While there are many Japanese animated films that have already been shown in Indonesian cinemas, most of them usually come from an already established series (Detective Conan), a famous source material (A Silent Voice), or made by well known animation studio or director (Ghibli’s films, Your Name.). Distributing such films abroad is not a surprising decision, since Japanese animated films are still considered niche entertainment, and film distributors are definitely looking for profit.

But in May, Encore Films announced that the film In This Corner of the World by director Sunao Katabuchi will be screened in Indonesia. Animated by MAPPA, this film is not as famous or well established as the other films that have been screened. This movie has received several awards (most recently the Jury Award at Annecy International Animated Film Festival 2017), but In this Corner of the World seems to be more the kind of film that usually screened in film festivals rather than having wide commercial screening in cinemas. This film probably won’t find as much audience as series with fanatic fans like Sword Art Online, but this kind of movie is needed to enrich the variety of films that are shown in Indonesia.

Encore Film’s Promotional poster © Fumiyo Kouno/Futabasha/Kono Sekai no Katasumi ni Project

Set during the Pacific War (1941-1945), In this Corner of the World tells of the coming of age story of Suzu Urano. She’s a thoughtful, imaginative girl who lived in a normal family in Eba, Hiroshima. She describes herself as a daydreamer, usually forgets something that is supposed to be trivial, and easily lose direction in her trips. However, she loves drawing. She spends her free time drawing everything, and sometimes she uses her drawing to tell stories to her younger sister, whether it is about her stern older brother, or about her journeys in the city.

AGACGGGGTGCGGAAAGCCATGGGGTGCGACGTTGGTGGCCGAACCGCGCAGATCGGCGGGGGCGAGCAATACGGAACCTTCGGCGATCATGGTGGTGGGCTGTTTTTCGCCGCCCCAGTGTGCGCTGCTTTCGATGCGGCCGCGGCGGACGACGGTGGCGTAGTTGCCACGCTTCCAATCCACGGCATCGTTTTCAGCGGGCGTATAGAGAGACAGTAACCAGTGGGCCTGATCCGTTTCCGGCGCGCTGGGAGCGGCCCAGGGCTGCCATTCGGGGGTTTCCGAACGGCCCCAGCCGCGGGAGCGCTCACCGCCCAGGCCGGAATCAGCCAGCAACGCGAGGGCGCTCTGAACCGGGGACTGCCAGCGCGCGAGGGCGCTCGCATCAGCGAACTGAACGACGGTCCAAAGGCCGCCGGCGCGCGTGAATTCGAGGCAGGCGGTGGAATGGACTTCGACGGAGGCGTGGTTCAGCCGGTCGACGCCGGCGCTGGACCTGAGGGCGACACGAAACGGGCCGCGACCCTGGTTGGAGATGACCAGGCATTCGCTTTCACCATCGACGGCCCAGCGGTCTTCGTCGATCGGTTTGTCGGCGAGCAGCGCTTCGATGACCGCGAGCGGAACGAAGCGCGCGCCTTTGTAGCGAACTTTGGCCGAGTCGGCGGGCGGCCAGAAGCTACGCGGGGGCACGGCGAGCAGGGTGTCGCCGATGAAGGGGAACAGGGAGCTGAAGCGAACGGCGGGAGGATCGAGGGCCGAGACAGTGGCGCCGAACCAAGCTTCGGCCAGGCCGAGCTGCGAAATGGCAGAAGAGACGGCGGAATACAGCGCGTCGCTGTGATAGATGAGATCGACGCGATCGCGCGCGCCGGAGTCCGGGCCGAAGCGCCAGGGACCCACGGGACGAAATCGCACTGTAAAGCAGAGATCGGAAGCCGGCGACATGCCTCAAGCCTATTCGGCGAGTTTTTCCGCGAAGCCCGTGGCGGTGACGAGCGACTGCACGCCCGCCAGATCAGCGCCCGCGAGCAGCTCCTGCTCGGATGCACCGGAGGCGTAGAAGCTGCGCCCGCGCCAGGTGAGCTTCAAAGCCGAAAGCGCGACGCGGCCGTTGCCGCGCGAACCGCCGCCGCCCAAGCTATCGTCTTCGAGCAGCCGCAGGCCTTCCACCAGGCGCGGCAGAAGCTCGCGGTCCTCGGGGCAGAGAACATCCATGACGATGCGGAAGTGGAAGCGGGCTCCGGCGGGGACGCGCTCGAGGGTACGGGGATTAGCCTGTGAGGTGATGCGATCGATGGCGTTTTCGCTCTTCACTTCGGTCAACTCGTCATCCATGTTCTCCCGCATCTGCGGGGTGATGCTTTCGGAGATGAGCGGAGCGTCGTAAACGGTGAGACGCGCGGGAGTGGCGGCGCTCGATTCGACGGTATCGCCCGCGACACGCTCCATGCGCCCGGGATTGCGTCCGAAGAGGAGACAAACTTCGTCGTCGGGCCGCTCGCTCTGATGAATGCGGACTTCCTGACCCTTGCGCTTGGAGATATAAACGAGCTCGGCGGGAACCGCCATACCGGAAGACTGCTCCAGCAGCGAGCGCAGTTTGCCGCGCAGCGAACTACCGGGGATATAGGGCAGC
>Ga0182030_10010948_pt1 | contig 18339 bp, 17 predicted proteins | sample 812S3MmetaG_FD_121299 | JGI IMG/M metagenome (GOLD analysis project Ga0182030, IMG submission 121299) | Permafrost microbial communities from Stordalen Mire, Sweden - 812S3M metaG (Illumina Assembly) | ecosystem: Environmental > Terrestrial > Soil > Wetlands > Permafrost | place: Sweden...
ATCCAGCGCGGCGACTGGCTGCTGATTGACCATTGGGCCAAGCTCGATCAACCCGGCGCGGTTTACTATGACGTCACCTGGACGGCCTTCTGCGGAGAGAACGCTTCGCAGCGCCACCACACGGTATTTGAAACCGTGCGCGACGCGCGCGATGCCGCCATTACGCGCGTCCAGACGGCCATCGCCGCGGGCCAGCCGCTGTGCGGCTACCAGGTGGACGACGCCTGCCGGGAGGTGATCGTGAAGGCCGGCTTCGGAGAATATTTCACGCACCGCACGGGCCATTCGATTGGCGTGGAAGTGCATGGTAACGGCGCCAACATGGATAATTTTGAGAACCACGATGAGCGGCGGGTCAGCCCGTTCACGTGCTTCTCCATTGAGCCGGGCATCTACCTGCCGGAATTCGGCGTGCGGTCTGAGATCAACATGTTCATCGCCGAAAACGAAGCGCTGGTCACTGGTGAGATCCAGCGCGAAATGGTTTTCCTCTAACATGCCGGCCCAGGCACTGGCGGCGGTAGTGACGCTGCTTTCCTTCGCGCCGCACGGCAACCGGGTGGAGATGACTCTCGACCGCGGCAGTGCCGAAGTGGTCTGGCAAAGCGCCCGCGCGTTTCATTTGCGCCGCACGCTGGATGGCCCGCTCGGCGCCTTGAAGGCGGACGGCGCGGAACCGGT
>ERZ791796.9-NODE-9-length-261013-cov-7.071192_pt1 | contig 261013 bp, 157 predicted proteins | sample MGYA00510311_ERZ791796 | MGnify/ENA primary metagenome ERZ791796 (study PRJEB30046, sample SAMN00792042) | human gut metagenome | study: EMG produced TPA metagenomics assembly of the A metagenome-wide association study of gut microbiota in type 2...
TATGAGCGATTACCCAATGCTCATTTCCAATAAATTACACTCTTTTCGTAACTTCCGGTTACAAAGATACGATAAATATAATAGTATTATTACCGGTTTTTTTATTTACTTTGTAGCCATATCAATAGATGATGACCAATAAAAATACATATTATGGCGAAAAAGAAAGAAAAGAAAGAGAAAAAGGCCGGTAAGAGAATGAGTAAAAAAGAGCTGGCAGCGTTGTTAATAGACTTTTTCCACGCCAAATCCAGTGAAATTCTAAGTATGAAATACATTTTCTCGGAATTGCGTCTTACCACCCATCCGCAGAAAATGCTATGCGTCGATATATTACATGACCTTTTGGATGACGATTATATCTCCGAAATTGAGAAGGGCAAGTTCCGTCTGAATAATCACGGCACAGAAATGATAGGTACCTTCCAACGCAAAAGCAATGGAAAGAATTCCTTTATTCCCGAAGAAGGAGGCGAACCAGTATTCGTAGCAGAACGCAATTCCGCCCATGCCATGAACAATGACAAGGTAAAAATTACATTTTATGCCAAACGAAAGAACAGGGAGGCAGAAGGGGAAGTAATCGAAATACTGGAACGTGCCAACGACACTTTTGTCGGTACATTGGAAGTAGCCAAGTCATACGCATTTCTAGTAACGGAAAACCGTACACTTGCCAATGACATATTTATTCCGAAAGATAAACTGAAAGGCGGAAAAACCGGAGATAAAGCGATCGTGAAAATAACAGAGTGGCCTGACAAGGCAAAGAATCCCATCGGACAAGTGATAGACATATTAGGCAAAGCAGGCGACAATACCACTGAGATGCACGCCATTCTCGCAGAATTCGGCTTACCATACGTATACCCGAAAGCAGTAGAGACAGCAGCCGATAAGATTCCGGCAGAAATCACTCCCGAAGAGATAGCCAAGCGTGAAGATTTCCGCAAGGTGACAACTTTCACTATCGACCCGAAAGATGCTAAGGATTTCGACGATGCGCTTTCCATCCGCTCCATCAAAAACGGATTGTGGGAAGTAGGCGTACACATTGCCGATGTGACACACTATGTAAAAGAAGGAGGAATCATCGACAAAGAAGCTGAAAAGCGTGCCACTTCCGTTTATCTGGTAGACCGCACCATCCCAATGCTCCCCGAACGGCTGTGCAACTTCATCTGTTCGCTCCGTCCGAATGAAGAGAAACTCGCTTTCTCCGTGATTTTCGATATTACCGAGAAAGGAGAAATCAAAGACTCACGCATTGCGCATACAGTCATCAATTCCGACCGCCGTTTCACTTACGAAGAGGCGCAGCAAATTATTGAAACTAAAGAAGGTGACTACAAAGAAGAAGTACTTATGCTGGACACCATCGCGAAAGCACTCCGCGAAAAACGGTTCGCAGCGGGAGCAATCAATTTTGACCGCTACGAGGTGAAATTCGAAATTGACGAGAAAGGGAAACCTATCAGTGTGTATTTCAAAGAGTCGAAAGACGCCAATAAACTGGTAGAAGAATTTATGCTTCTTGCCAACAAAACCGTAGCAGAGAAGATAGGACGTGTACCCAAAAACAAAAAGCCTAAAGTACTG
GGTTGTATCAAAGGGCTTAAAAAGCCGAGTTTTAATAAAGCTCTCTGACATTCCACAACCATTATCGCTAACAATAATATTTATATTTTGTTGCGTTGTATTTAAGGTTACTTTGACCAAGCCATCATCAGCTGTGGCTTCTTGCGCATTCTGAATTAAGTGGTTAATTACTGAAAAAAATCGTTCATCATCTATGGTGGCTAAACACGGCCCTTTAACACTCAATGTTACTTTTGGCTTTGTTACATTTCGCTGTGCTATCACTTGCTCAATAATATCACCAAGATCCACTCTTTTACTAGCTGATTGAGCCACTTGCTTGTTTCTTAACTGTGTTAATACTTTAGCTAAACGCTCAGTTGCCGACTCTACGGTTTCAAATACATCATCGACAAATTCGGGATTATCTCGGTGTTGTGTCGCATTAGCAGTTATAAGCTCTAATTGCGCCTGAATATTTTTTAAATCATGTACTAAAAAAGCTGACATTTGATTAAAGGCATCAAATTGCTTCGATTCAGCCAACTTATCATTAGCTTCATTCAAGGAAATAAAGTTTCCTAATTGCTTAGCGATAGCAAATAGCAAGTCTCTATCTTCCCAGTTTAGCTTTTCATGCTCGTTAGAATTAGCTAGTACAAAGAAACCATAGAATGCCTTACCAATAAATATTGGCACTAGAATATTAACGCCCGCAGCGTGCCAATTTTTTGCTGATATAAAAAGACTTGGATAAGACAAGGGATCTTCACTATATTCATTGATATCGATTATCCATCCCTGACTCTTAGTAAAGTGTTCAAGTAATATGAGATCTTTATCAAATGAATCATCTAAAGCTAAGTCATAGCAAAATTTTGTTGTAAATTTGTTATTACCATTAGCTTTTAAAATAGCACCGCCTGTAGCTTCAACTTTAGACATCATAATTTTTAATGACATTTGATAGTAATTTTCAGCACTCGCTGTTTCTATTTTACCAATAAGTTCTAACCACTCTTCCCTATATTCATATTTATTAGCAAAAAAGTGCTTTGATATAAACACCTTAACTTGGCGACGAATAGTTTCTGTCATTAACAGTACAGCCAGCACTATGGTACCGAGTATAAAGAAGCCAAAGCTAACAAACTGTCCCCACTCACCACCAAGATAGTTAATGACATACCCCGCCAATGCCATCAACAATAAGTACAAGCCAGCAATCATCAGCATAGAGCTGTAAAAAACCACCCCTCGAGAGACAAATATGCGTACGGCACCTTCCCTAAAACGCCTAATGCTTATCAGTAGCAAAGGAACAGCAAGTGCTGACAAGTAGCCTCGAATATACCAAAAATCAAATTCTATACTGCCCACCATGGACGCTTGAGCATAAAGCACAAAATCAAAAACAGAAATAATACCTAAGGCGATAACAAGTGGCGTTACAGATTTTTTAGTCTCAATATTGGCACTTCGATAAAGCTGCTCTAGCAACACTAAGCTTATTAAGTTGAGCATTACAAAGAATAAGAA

Her life changed in 1944, when a boy named Shuusaku Houjo from Kure came to her house and proposed to her. As an airheaded girl, she accepted the proposal without really thinking about it. After that, she moved from Eba to Kure, a naval port city 15 miles from Hiroshima, and began her new life as a normal housewife. Being a housewife is not easy, especially with her being so clumsy. She constantly makes mistakes in the house, but with the help of the Houjo family and the other residents of Kure, she slowly learned how to do proper housework. Later, American bomber planes started approaching Kure, which added to the plight of the Houjo household.

Suzu draws his stern brother as oni © Fumiyo Kouno/Futabasha/Kono Sekai no Katasumi ni Project

For most of the time, In This Corner of The World is about the ordinary life of Suzu and her life as a housewife in the Houjo household. There is no specific goal for Suzu to accomplish, but her development from a young dreamy girl into a proper, but still dreamy, housewife is fascinating. The lack of a central goal in the story is actually easy to overlook if the viewers are already fascinated by the the tales of Suzu’s everyday life. Not to mention that in that time, just trying to survive can be a goal that drives character development. Suzu not only has known how to cook, she also has to be able to save the ingredients and to preserve the cooked food. Watching the hard-working Suzu naturally adapts her new role, innocently doing her daily house works while bomber planes occasionally attack Kure, evokes a lot of sympathy.

Suzu and her niece spend their time together © Fumiyo Kouno/Futabasha/Kono Sekai no Katasumi ni Project

While this film is set during the Pacific War, the war itself never becomes the central topic of this film. In This Corner of the World is not interested in showing the horrors of war by depicting what happened in the battlefield. Instead, this film shows how civilians spend their daily life in the city of Kure, a naval port that became the target of bomber attacks.